Animal shelters in three Maine communities — including Bangor — are seeking help from the public and from police in solving what could be a dog-stealing spree that began on Saturday in West Kennebunk and continued Monday in Augusta and Bangor.
  • Jax Man, Daughter Encounter Pit Bull
    A Jacksonville man and his 9-year-old daughter said they are happy to be alive after nearly being attacked by a pit bull Sunday night.
  • Hamden neighbors up in arms over pit bulls
    Dunbar Hill area residents who feel unsafe walking outside because of recent pit bull sightings are wondering whether they should bear arms to protect themselves.

Wednesday, January 9, 2013

On This Date: January 9

Past posts dated January 9:

  • Teen accused of setting fire to pit bull charged again
    Seven months after Baltimore prosecutors dropped gun and drug charges against teenage twins accused of setting fire to a pit bull puppy, one of the young men was arrested again — this time on attempted murder charges.

Sunday, January 6, 2013

How are pit bulls playful and vicious

Every now and then you get a peek into the mind of someone when seeing their search terms.

Today, someone arrived at this blog when they searched "how are pit bulls playful and vicious".

It leads me to believe that the person searching believes all "playful" pit bulls are vicious, and all "vicious" pit bulls are playful. In other words, all pit bulls are vicious.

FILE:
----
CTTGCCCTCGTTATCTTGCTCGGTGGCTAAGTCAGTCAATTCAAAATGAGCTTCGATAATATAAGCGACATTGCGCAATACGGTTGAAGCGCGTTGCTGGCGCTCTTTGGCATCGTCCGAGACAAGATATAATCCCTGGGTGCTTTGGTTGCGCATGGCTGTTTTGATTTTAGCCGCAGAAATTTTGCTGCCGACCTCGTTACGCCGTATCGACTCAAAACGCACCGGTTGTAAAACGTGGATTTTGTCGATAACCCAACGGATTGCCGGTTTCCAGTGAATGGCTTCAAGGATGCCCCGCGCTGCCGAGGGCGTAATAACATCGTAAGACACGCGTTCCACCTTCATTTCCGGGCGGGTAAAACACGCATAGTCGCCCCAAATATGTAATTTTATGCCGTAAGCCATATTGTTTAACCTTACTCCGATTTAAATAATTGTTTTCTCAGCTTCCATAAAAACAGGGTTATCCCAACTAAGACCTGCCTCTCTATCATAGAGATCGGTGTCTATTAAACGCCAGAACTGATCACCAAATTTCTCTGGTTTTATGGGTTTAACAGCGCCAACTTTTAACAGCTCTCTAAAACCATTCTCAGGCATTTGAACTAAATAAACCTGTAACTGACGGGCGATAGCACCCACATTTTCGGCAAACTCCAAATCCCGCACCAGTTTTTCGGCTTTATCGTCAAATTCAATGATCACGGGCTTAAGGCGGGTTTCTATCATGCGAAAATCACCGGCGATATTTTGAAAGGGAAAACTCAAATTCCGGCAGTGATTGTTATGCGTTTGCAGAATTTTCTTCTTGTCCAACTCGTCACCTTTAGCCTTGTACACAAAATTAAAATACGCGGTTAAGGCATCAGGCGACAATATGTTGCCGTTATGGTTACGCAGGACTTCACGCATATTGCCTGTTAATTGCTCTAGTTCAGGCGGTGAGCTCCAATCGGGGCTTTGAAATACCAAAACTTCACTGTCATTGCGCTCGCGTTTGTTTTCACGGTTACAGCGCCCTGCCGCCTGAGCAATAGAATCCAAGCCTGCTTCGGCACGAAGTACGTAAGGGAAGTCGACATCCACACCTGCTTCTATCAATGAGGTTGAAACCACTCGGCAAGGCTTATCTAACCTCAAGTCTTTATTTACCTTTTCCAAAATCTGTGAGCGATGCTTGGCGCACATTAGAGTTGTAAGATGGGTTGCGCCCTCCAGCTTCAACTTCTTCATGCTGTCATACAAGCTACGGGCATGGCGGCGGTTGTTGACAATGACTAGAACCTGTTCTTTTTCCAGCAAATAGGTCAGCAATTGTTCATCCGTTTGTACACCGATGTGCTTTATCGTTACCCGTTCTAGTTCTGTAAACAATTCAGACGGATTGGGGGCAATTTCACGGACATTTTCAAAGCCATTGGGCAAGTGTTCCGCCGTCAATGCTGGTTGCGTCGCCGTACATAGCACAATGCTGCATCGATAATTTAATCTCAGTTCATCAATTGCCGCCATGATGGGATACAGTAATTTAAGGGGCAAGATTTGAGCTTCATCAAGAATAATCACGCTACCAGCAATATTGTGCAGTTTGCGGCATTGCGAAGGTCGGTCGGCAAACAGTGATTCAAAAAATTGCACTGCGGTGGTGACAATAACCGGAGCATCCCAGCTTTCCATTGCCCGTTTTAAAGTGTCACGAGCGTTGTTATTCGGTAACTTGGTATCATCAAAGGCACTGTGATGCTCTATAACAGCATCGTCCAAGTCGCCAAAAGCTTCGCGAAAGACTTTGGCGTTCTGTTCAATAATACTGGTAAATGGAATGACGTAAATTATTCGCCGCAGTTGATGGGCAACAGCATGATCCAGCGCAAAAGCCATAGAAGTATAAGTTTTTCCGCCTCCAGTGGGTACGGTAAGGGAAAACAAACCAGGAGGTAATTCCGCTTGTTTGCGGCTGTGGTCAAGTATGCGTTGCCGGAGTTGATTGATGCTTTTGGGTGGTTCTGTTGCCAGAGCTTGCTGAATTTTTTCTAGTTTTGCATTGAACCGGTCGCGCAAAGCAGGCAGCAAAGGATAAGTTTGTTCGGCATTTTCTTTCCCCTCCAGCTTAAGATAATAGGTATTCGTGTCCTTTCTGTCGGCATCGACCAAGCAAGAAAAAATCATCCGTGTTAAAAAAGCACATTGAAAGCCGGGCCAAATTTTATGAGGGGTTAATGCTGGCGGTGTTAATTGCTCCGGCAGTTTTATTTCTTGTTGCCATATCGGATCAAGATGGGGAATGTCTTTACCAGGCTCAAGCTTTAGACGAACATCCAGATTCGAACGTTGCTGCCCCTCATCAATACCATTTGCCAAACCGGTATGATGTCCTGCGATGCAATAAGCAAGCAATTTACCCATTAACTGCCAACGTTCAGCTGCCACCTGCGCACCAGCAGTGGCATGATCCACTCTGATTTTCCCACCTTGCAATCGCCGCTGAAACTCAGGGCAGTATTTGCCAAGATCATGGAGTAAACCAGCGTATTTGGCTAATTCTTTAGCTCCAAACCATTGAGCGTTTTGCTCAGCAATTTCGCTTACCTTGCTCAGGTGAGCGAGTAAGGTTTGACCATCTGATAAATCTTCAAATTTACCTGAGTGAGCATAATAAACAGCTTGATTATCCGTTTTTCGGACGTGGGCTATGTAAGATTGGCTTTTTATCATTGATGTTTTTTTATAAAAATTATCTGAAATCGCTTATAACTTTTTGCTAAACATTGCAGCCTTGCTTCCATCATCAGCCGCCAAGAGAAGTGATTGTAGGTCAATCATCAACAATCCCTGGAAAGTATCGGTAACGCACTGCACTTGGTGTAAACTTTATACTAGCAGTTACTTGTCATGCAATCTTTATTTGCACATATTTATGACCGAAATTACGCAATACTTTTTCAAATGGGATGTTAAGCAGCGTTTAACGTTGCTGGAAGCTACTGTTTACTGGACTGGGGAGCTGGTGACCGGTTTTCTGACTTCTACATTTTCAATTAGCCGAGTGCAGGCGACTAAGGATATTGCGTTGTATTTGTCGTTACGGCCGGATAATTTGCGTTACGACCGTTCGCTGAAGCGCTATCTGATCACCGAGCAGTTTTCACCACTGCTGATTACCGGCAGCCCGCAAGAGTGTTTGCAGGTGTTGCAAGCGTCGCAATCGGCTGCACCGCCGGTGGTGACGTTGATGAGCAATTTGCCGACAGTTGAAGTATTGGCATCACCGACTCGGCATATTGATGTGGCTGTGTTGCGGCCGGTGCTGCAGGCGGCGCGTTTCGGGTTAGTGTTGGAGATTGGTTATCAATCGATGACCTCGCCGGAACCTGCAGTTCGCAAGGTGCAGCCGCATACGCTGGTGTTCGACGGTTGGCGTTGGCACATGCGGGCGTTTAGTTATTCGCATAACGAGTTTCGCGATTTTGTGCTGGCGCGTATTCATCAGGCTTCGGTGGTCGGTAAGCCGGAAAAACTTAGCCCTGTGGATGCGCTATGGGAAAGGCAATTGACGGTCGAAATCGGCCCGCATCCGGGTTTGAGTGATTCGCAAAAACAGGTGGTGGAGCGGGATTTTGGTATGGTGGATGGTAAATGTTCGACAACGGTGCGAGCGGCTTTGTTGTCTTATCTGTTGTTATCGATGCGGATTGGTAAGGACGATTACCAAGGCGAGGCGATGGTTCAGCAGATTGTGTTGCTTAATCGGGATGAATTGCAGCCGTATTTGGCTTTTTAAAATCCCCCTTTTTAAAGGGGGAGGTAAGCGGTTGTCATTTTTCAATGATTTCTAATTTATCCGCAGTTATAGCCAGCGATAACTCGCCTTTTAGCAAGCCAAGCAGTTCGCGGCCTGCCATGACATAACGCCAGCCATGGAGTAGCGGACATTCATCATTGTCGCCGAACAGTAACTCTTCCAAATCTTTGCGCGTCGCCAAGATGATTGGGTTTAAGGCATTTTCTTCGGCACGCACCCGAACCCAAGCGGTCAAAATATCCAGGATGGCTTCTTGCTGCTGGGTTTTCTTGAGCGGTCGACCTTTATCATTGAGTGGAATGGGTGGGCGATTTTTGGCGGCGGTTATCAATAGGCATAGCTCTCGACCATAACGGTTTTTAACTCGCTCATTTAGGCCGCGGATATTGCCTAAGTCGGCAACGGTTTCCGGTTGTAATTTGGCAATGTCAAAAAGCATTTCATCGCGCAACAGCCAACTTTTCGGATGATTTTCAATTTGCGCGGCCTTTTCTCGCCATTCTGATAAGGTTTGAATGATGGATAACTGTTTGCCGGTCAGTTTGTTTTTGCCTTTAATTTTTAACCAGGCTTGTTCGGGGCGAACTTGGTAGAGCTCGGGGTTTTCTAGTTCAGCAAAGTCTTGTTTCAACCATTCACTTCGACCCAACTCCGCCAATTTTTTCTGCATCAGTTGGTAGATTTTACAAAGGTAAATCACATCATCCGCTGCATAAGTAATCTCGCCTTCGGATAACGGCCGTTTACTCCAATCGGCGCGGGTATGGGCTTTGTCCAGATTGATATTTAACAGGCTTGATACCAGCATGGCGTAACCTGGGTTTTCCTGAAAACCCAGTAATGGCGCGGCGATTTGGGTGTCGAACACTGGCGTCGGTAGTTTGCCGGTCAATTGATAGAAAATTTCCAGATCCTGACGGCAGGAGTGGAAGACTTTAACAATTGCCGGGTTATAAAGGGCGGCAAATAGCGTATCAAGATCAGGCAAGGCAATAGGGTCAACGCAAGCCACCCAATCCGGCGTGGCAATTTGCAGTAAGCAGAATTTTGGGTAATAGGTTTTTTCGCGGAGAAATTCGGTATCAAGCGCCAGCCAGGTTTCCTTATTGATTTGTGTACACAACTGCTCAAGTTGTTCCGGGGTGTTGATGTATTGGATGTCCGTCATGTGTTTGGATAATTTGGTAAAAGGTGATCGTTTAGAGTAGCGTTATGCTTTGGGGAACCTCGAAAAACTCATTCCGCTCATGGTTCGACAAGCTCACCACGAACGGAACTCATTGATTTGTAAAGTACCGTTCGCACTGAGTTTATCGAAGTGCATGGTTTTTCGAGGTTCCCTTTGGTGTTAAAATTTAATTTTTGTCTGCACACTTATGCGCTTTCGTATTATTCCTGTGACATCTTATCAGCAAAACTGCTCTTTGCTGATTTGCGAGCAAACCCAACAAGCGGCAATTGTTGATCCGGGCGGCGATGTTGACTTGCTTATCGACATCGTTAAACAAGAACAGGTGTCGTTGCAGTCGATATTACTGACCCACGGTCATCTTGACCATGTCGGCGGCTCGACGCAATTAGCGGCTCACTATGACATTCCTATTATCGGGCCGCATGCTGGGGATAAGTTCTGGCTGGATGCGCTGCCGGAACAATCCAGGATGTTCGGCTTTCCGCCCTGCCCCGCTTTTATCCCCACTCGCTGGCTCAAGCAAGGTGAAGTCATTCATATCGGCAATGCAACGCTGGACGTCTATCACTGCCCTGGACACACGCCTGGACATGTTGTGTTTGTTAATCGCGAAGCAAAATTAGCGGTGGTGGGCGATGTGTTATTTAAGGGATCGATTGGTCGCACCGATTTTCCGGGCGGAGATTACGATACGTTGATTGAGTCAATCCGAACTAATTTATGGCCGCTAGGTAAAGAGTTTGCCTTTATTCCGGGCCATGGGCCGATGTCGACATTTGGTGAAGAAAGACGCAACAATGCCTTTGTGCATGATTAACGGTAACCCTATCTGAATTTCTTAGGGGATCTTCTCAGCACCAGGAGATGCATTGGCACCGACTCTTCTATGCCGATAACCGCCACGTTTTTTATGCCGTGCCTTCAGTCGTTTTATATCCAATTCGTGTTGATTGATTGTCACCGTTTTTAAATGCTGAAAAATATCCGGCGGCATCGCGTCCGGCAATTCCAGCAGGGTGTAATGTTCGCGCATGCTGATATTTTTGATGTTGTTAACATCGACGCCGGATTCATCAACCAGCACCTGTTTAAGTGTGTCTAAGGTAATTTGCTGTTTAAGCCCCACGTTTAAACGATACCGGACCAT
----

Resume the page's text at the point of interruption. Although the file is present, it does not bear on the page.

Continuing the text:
Pit bulls, like people, have individual personalities. Some are happy-go-lucky, some are mean, some are fearful, some "strut their stuff". Again, like people, their individuality runs the gamut from couch potato to hyperactive, from love everything to hate everything, from Mother Theresa to Adolph Hitler.

Many visitors to this blog are aware of the "vicious" pit bulls because it is those that get the greatest attention in the media, just as the "vicious" people do.

While some good people, being people, get varyingly little amounts of publicity, good pit bulls, being dogs, get extremely less.

Are you a good person? When is the last time the media reported on you?

Sharky, the pit bull pictured above, is one of the good pit bulls, the majority of pit bulls by the way, that gets a little attention in the media now and then thanks to the hard work of his loving owner. I'll bet, however, that most people reading this have never heard of him.

Check out Sharky, his owner, and his many animal friends on YouTube, then remember that more pit bulls are nearer to his demeanor than to the one you read about in the news today.

Even more imporant to remember is that as a pit bull owner, YOU make the difference in the dog!

Wednesday, January 2, 2013

Manly City Council upholds pit bull ban

By Mary Pieper, from Globe Gazette

The Manly City Council Wednesday voted to uphold its ban on pit bulls.

Pit bull owners who were sent letters about the ban now have until Monday to remove their dogs from the city.

A number of citizens came to the meeting to speak on the issue, both for and against the ban.

Yvonne Meyer said she didn’t know the town had a pit bull ban when she moved to Manly with her 7-year-old pit bull a year and a half ago.

“Pit bulls can be nice dogs,” she said.